Of Course Israelis Want Peace, but Now's Not a Good Time. Can You Come Back Later?

The Middle East is boiling, Israelis are otherwise engaged and the recent Arab League formula proves that time is on our side anyway.

Chemi Shalev
Chemi Shalev
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Chemi Shalev
Chemi Shalev

Jerusalem’s ho-hum reaction to the Arab League’s adoption of the “1967 + land swaps” equation for a settlement with the Palestinians has led some foreign observers to mistakenly assume that Israelis are not particularly excited about the prospects of achieving peace.

That’s preposterous, of course. It wasn’t true in September 2010, when Time Magazine was roundly condemned for daring to suggest on its cover that Israelis “Don’t Care About Peace” because their life is just dandy - and it isn’t any truer today. Israelis are pre-programmed to want peace. It’s in their nature.

But you must admit that there have been better opportunities to make peace in the past - and if those were missed, why try now, when the prospects are even dimmer? After all, as we learned from painful experience after Oslo and Camp David, sometimes it’s actually worse to try and fail than to not try at all. And now is not a good time, anyway. Why? Let us count the ways:

Because the region is boiling; chemical weapons are spreading; Syria is imploding; Iran is enriching; Lebanon is simmering; Egypt is collapsing: Jordan is teetering. Isn’t it prudent to wait, at least until the dust settles?

Because the Palestinians are divided, Hamas is rising, Fayyad has resigned, Abbas has despaired. Because the Palestinians in Ramallah and other West Bank towns are finally getting a taste of the good life that can be had even under occupation.

Because we all know that the Palestinians will never pass our new and improved “Israel as a Jewish State” litmus test (just as we will never acknowledge their Nakba). And imagine what a “Palestinian Spring” would have looked like, if it had been allowed to take place.

Because time is so obviously on our side. Just look at the evolution of the Arab position on Israel, from Khartoum’s post-Six Day War “no to recognition, no to negotiations no to peace” - all the way to an agreement with Egypt, peace with Jordan, PLO recognition, the Arab Peace Initiative, 1967 borders and now 1967 + land swaps.

So, if we wait a few years longer, perhaps the “minor” land swaps will become “major”? And as we approach the 50th anniversary of the 1967 borders, won’t they start to seem anachronistic anyway?

Israelis have learned to ignore the dire predictions about Israel being boycotted and isolated or turning into a bi-national state. We’ve been hearing this refrain for almost 50 years. But the world is waking up to the greater danger of radical Islam.

And it’s only been a month since the President of the world’s only superpower came to Jerusalem to deliver unprecedented declarations of love and unparalleled pledges of allegiance. And it’s only fair that Secretary of State John Kerry also be given ample time to try, fail and learn from the error of his ways.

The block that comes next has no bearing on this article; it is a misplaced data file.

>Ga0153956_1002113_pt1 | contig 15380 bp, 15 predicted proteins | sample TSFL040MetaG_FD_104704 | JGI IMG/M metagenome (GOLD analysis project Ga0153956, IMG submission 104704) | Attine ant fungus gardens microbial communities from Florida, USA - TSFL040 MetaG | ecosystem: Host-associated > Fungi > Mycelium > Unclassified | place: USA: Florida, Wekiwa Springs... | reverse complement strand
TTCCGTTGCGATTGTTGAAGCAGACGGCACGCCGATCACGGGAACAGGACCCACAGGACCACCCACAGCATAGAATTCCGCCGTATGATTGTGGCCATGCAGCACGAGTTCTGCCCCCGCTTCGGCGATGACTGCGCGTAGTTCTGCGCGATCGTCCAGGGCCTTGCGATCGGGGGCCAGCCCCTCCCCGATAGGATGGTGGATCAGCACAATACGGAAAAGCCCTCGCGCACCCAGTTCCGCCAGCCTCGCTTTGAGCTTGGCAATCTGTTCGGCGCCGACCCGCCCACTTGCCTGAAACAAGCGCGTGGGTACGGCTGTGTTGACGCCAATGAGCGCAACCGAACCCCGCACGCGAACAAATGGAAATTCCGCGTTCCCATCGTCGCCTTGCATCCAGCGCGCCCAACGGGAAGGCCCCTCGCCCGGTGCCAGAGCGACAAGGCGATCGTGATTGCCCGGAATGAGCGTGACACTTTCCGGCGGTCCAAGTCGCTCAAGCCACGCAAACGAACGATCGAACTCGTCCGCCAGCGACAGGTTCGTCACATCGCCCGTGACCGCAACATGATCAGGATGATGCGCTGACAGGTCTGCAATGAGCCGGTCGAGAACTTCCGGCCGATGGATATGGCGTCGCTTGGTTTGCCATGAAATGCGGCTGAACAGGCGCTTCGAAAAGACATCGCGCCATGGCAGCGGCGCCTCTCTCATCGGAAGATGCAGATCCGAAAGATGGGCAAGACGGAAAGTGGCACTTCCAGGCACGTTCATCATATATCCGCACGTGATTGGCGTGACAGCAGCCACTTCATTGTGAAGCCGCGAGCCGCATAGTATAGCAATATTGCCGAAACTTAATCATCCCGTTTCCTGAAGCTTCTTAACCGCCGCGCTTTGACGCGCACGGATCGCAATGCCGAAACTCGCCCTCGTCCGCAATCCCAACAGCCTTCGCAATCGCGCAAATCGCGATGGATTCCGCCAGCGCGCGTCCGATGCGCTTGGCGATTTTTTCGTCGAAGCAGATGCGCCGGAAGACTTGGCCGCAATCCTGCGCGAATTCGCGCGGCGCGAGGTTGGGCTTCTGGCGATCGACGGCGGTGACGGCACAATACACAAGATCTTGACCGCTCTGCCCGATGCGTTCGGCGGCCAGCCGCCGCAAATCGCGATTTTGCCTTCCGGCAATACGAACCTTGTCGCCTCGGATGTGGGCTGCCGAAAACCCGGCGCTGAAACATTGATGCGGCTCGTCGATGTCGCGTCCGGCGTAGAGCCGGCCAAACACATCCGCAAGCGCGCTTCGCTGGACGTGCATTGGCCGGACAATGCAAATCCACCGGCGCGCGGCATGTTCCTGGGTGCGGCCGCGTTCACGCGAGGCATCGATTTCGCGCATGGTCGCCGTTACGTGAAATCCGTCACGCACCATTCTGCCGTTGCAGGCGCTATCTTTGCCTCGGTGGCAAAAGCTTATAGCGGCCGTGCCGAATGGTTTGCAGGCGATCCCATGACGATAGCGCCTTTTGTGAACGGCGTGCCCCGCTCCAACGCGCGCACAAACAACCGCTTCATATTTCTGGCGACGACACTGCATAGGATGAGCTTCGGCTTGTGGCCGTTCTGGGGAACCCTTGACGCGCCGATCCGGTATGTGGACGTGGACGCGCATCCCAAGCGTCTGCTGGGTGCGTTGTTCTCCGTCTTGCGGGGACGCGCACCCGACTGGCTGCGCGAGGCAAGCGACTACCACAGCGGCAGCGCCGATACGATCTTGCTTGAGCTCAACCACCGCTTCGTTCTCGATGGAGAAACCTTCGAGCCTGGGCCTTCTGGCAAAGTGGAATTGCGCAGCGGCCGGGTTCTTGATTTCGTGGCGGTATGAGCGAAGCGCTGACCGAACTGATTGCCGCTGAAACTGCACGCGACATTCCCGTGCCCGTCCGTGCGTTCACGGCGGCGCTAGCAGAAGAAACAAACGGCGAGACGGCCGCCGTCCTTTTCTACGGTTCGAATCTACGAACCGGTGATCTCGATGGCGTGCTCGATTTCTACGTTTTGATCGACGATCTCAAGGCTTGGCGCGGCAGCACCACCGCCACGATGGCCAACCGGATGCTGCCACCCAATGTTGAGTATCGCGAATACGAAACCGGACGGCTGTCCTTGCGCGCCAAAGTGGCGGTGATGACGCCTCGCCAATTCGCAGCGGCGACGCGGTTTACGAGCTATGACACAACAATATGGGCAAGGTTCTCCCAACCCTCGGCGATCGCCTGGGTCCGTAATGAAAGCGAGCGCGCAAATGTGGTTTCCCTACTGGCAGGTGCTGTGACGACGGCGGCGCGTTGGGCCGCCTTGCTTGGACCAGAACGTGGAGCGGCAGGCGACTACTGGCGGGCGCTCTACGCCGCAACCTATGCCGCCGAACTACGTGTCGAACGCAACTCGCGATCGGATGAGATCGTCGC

As for the “demographic demon” as it is often called, trust those enterprising, start-up nation Israelis to develop their own, independent set of statistics – which you may derisively call “voodoo demographics” – that prove that the Palestinians are actually decreasing rather than increasing, that instead of a majority they will soon become an even smaller minority.

And don’t forget that the new Israeli government is based on an implicit understanding that the peace process will have to wait while Israel takes care of enormously critical issues such as the army service of the very Orthodox and the tax burden on the middle class. Israel finally has a chance to address pressing domestic problems that have been plaguing it for decades instead of pursuing pie in the sky dreams of peace with the Palestinians that invariably end in heartache.

That’s what Israelis voted for, that’s where they are going, and that’s where their courageous leaders are going to lead them. We don’t need far-sighted visionaries but rather cold-hearted managers who can “manage the conflict” for the foreseeable future.

So don’t ever say that Israelis don’t want peace. Of course they want peace. Most of them, anyway. What’s not to want?

Israelis speak of peace. They dream of peace. They yearn for peace. Every day, religious Jews pray, "He who makes peace in the heavens, may He make peace for us and all Israel, and let us say, Amen."

But let’s not be impatient. Everything comes to he who waits. For almost 2000 years, Jews prayed “Next Year in Jerusalem” and in the end - God delivered. (Only after the worst catastrophe in the history of the Jewish people, perhaps, but still.)

Follow me on Twitter @ChemiShalev

Israeli Peace Now activists protesting in Jerusalem on May 15, 2010.Credit: Tomer Appelbaum

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